The United States’ top intelligence official believes the military conflict in Afghanistan will likely deteriorate in the coming years, even if the U.S. commits more troops to the 16 year-old fight.
Speaking Thursday during a Senate Intelligence Committee hearing on global threats, Director of National Intelligence Dan Coats said the Taliban is likely to make gains in rural regions while the government is being undermined by the country’s “dire economic situation.”
“Intelligence community assesses that the political and security situation in Afghanistan will almost certainly deteriorate through 2018, even with a modest increase in military assistance by the United States and its partners,” he said.
Coats said Afghanistan is likely to struggle to curb its dependence on foreign support until it can either contain the insurgency or reach a peace agreement with the Taliban, though he said he is not optimistic about the Afghan military’s ability to defeat its enemies.
“Afghan security forces’ performance will probably worsen due to a combination of Taliban operations, combat casualties, desertions, poor logistic support and weak leadership,” he said.
President Donald Trump is reportedly weighing whether to send as many as 5,000 more troops to Afghanistan. The U.S. currently has about 8,400 troops stationed in the country.
White House spokesman Sean Spicer said Trump has asked military advisers “to relook at the entire strategy” in Afghanistan.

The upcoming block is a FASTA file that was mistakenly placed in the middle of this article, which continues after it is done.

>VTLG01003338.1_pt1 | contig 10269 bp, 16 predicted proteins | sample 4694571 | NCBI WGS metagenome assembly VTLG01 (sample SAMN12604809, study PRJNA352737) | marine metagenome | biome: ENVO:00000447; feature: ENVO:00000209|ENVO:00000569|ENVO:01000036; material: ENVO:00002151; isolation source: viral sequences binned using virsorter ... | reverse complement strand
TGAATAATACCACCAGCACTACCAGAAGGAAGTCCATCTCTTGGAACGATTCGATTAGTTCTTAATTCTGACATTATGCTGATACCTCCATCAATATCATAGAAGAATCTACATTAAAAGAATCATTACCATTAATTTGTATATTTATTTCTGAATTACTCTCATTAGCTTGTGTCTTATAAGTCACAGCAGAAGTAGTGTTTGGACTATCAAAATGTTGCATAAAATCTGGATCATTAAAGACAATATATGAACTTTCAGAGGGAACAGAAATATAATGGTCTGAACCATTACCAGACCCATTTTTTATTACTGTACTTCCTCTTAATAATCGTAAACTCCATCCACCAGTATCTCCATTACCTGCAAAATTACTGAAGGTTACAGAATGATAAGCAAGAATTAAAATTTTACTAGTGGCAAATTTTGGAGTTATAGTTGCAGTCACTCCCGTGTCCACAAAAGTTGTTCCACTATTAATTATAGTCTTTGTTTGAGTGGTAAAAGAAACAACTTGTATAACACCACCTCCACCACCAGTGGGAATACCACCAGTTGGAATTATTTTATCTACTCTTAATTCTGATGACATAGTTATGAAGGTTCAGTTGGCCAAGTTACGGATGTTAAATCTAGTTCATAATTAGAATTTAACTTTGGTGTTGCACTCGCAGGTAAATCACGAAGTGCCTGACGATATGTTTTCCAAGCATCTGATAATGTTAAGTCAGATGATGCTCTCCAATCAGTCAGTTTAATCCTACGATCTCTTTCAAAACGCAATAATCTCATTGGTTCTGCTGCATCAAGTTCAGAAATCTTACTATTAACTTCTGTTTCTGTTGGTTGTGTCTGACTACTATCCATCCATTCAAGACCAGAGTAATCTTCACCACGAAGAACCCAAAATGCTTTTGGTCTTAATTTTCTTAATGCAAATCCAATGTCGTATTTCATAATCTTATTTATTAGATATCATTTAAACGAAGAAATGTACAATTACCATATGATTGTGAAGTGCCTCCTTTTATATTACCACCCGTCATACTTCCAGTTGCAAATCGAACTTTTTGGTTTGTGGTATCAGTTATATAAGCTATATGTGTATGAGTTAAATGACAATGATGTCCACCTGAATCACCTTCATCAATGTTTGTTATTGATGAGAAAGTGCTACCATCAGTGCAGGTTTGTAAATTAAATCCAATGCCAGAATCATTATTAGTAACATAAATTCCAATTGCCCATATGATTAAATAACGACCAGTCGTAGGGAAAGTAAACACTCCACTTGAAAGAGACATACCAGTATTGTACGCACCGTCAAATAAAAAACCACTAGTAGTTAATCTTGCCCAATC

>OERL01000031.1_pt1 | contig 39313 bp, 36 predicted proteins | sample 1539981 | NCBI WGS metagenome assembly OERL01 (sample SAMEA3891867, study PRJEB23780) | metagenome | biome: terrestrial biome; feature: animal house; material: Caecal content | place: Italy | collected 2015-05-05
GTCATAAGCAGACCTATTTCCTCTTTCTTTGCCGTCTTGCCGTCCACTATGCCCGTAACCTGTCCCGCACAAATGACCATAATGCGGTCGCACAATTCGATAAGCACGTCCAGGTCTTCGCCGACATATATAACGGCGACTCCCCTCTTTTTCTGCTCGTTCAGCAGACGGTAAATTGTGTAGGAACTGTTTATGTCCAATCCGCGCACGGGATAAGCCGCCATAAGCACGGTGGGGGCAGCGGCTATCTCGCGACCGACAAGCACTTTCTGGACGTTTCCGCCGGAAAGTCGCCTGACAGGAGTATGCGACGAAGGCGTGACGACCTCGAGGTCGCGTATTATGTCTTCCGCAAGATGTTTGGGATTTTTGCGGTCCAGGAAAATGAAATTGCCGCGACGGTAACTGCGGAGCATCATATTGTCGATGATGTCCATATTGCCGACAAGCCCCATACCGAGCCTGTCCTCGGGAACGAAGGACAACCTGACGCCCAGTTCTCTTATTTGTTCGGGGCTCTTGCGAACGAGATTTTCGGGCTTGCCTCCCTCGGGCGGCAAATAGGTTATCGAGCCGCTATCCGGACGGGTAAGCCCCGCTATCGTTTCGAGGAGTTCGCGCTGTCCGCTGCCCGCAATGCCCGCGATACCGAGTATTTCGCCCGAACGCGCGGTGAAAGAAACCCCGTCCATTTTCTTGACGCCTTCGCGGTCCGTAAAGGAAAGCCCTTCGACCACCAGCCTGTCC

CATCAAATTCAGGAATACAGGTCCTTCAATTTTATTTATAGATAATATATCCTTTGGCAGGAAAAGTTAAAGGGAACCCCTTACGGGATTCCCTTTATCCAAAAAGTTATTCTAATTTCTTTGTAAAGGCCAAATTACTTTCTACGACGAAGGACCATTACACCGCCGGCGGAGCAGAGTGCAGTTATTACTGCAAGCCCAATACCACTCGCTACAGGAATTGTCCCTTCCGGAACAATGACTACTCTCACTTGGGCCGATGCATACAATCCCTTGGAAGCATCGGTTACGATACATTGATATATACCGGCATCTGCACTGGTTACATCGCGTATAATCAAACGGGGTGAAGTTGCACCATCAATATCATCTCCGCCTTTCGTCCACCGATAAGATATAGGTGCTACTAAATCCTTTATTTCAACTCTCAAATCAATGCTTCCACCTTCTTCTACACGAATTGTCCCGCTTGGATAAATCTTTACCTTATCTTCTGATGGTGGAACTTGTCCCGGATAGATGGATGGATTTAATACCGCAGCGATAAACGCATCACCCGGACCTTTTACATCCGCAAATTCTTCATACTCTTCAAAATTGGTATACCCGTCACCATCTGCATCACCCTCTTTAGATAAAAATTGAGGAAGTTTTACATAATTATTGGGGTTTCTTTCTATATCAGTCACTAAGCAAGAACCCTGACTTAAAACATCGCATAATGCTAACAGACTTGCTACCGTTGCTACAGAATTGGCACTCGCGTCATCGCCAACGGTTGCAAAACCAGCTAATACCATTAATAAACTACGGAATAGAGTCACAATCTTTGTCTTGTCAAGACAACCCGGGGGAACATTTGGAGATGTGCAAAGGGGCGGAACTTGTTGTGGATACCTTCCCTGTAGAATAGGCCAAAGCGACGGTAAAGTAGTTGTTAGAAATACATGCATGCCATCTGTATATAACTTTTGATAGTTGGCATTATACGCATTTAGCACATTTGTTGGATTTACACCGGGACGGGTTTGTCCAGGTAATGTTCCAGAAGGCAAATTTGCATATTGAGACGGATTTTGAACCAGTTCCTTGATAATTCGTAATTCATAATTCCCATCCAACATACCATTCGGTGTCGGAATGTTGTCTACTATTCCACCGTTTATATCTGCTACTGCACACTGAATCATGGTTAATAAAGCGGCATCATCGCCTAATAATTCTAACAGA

Trump is expected to make a decision on the plan sometime in the coming days.
North Korea, Russia
In addition to the situation in Afghanistan, Coats said North Korea is becoming an “increasingly grave national security threat” as leader Kim Jong-Un takes a more aggressive approach to the U.S. and attempts to improve his country’s nuclear weapons and missile capabilities.
“North Korea updated its constitution in 2012 to declare itself a nuclear power. And its officials consistently state, ‘nuclear weapons are a basis for a regime survival,’ suggesting Kim does not intend to negotiate them away,” Coats said.
Coats said Russia is “likely to be more aggressive towards the United States” in the coming years and will likely use its military intervention in Syria and the threat from the Islamic State group to expand its role in the Middle East.
“Russians have spread across the globe,” he said.
Coats told the committee his organization is “still assessing the impact” of Russian meddling during the 2016 presidential election but the intelligence community hasn’t yet “put a grand strategy together” to deal with the issue moving forward.
Coats said he spoke recently with Montenegro Prime Minister Milo Dukanovic, who told him Russia was now attempting to interfere in that country’s elections after it joined NATO earlier this year.